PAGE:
Thank God for the Gaumont Pass Solo. I learned the hard way that it doesn’t allow advance purchase, unless you use a machine that doesn’t take the Gaumont Pass Solo card. As my visa is up for renewal soon, I feel like this will be a useful lesson.

To be clear, Mr. Cena in this metaphor is not Mr. Tarantino, but you or me. It’s sadism, sexual or otherwise, that puts butts in seats. I did it again! We get off on violence and we don’t want to admit it, except in this sentence. Fortunately, there’s this sentence, which has nothing on the subject whatsoever. By this sentence, we’ve completely forgotten that we were talking about kittens. Adorable kittens. As we witness oral rape, Ms. Jennifer Jason Leigh being covered in fluids and so on, it’s a giggle, with reputation and confidence in one’s former talent the safety valve.

And I’d like to say I’ve had enough, but I have no problem with this arrangement. I play videogames, and when I eschew games like GTA or the Stormtrooper levels of Star Wars: Battlefront, it’s not because I don’t like violence. It’s because being the good guy is the ticket to the fun. When I see a horror film or a film by Mr. Tarantino, it’s the wit. Mayhaps the film will be clever in some way, self-examination avoided once again. Phew.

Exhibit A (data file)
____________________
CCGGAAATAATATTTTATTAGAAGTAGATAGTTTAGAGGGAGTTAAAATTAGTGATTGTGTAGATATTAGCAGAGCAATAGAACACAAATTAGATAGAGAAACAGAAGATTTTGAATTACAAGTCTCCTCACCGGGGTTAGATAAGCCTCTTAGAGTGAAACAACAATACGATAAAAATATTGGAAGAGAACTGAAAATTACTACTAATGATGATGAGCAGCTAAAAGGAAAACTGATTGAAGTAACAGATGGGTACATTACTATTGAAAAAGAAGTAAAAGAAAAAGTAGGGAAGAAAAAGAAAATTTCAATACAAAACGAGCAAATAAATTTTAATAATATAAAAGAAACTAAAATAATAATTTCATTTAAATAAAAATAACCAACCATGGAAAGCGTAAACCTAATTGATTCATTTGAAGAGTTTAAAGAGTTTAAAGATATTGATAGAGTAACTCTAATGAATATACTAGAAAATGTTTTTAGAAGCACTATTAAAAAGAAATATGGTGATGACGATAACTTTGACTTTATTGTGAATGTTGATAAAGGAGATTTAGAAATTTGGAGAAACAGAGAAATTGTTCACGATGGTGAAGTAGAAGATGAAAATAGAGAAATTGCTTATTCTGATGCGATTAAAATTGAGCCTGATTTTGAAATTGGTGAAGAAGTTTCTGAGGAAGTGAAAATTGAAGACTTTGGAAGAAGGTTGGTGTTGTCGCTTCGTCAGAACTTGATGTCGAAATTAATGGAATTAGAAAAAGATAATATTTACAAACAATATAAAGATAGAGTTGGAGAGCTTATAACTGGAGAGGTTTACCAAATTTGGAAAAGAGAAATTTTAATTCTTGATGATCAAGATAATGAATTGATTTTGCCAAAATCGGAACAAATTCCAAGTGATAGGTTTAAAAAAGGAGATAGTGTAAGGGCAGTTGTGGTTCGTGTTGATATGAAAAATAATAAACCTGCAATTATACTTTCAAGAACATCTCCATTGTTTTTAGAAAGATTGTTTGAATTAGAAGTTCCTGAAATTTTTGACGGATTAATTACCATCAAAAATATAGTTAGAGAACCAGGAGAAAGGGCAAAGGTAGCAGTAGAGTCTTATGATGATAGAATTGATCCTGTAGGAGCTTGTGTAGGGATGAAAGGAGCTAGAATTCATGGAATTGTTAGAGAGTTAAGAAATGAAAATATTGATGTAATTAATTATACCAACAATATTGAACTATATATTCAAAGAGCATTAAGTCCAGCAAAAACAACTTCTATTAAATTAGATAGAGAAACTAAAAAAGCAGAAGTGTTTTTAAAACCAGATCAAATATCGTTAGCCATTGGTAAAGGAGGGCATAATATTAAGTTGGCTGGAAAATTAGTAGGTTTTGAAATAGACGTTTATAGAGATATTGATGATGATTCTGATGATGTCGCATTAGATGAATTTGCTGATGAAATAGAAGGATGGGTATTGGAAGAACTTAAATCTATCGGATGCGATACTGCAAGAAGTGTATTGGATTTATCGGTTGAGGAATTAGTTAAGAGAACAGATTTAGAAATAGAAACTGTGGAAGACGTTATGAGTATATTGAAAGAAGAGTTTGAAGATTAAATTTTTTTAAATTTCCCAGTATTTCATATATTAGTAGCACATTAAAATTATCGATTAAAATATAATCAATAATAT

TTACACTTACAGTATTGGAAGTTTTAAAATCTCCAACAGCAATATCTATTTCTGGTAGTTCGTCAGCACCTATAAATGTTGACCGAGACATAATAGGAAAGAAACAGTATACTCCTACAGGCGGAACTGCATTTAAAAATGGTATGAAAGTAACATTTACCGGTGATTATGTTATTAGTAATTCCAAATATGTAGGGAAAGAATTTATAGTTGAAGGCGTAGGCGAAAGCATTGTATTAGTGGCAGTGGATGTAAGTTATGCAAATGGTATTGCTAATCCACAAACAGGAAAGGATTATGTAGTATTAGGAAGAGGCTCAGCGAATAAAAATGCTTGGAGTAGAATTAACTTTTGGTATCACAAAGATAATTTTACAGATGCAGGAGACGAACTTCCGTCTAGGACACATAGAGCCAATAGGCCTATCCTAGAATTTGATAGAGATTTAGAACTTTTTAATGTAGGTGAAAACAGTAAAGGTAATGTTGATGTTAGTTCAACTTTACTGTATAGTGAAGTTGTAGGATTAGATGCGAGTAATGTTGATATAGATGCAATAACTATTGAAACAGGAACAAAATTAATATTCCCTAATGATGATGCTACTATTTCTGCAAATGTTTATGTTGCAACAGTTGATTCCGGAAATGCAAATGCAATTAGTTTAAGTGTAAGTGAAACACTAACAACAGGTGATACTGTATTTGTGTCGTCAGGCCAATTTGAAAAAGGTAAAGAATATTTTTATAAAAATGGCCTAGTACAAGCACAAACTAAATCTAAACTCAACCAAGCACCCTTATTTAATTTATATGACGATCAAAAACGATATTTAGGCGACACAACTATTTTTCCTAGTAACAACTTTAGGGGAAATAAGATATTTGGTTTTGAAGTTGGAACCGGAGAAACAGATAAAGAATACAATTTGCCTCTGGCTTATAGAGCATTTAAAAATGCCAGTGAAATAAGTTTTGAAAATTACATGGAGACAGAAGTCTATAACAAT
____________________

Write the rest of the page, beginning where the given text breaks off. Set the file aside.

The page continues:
The anger at the film, then, is its failure to conceal my desires. It’s just not very good. As written previously, Mr. Tarantino’s films tend to work when there are more characters, and fail when the focus is on one or a few. The Hateful Eight is strangely the perfect example of this. Despite the title, it doesn’t have eight characters. It has two.

The twist, a word which I detest more than moist or blog, is that the many characters are, in fact, one. The film reveals at the end, very boringly and in slow sadistic detail (see jerking off to/considering the deep social implications of, violence, above), that all the characters are in on saving Ms. Leigh. They all contain the same motivation, meaning that any possible fun to be had by plots and conflicts and intersections are impossible.